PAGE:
‘Slanted Eyes’ in Chinese Indie Film ‘I Am What I Am’ Sparks Backlash

For some, however, the cartoons don’t so much depict the Chinese as racist stereotypes about them. Viewers took to social media to condemn the film. “This is how the Chinese were portrayed in an exaggerated way during the colonial period. We were discriminated against for so long that it doesn’t seem so strange to some people,” reads a comment from a Weibo user (as translated Another Chinese wrote an essay claiming that “squinting” eyes are a greater offense to a Chinese than depicting a black man eating watermelon and fried chicken in the United States.

Big eyes are very common in chinese cg movies. For Zhang, this reflects an assimilation of foreign ideas, not the little eyes that his film contains. world times keep on going:

The response to the character’s “slanted eyes” shows that we lack aesthetic confidence and that our aesthetic view of animation has been homogenized given the huge influence of Japanese and American animation, Zhang said, adding that the selecting such an ordinary boy perfectly depicts his spirit of strength and resistance to life.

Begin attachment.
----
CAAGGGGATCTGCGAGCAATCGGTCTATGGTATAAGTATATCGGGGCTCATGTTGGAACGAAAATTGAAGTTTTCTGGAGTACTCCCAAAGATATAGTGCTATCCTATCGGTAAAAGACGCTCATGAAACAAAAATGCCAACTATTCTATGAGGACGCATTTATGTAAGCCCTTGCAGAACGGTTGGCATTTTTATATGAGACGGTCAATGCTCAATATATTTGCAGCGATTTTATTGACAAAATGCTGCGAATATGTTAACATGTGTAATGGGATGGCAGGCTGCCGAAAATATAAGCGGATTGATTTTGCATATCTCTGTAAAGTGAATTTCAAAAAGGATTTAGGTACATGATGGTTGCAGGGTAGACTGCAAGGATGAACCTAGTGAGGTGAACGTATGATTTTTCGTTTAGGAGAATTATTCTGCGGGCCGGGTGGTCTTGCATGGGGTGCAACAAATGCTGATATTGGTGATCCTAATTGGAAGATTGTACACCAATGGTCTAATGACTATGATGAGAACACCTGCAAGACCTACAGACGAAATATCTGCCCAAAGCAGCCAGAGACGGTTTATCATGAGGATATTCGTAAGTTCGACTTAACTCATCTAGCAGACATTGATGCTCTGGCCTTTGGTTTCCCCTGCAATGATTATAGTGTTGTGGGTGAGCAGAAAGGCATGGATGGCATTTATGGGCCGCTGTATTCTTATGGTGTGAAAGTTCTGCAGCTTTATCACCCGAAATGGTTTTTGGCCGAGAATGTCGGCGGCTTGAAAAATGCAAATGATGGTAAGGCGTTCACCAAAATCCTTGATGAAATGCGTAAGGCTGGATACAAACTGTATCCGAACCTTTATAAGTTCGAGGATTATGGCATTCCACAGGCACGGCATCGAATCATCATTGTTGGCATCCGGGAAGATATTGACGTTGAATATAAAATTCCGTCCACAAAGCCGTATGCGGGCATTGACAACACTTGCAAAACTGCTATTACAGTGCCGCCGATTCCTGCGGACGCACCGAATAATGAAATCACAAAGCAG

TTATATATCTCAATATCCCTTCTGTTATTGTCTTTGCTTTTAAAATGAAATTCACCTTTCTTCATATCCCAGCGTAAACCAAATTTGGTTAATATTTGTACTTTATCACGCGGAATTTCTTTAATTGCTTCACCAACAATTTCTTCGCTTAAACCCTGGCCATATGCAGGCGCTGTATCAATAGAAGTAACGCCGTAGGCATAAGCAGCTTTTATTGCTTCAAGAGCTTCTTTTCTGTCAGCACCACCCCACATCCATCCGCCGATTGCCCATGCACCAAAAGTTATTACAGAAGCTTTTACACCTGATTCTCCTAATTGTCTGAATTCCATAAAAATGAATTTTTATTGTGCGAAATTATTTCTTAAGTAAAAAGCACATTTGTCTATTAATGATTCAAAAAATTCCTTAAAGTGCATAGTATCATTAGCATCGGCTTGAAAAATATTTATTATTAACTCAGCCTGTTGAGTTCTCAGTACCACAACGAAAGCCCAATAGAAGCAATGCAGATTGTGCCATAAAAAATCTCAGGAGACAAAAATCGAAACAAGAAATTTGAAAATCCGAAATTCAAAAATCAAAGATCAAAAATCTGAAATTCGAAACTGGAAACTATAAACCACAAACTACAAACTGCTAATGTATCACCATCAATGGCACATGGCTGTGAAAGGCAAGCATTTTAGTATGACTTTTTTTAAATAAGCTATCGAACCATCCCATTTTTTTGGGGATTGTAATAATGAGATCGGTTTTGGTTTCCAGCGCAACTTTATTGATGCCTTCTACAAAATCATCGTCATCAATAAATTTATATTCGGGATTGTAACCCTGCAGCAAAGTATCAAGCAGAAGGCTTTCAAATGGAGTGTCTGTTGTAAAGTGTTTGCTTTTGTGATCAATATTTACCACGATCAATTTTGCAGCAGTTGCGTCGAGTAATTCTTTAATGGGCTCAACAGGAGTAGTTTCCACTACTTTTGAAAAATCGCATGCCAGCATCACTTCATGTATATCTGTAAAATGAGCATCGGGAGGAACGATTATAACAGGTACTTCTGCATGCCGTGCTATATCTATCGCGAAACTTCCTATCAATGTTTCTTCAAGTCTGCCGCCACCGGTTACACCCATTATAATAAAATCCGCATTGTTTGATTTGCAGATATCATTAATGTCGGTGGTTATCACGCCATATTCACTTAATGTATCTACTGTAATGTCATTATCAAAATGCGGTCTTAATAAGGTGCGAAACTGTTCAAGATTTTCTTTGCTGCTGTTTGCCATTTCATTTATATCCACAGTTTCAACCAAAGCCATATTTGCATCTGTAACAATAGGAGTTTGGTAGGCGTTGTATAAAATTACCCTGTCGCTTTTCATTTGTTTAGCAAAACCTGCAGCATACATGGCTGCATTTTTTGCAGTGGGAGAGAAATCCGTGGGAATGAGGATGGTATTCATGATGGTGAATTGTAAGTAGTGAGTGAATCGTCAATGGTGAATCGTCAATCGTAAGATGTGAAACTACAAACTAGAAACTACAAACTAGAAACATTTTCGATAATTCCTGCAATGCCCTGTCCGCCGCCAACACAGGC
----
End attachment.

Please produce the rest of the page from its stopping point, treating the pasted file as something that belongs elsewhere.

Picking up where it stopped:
I am what I am is popular with those who have seen it, earning user scores of 8.3 and 9.5 respectively on the Douban and Maoyan film review platforms. It screened at Animation Is Film in Los Angeles earlier this year, and its Chinese revenue to date is 164.6 million yuan ($25.9 million), according to Entgroup.

The issue of racism aside, this controversy shows how approaches to character design can become entrenched in the industry, to the point that even a subtle deviation makes headlines. Hollywood animation is not to be outdone: the drawings are so homogeneous here that when a film like Spider-Man: Into the Spider-Verse dare to do something a little different, everyone notices. We dream of a day, as we’re sure many artists and industry fans do too, when this kind of experimentation will be the norm.

Poster for “I Am That I Am”: